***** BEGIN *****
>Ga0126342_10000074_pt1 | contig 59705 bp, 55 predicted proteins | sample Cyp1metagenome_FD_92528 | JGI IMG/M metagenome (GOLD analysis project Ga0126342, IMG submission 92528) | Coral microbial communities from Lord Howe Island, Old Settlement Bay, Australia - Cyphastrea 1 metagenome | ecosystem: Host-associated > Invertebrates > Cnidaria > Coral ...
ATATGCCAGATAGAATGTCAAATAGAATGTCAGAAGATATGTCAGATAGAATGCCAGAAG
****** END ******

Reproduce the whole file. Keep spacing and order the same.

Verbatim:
>Ga0126342_10000074_pt1 | contig 59705 bp, 55 predicted proteins | sample Cyp1metagenome_FD_92528 | JGI IMG/M metagenome (GOLD analysis project Ga0126342, IMG submission 92528) | Coral microbial communities from Lord Howe Island, Old Settlement Bay, Australia - Cyphastrea 1 metagenome | ecosystem: Host-associated > Invertebrates > Cnidaria > Coral ...
ATATGCCAGATAGAATGTCAAATAGAATGTCAGAAGATATGTCAGATAGAATGCCAGAAG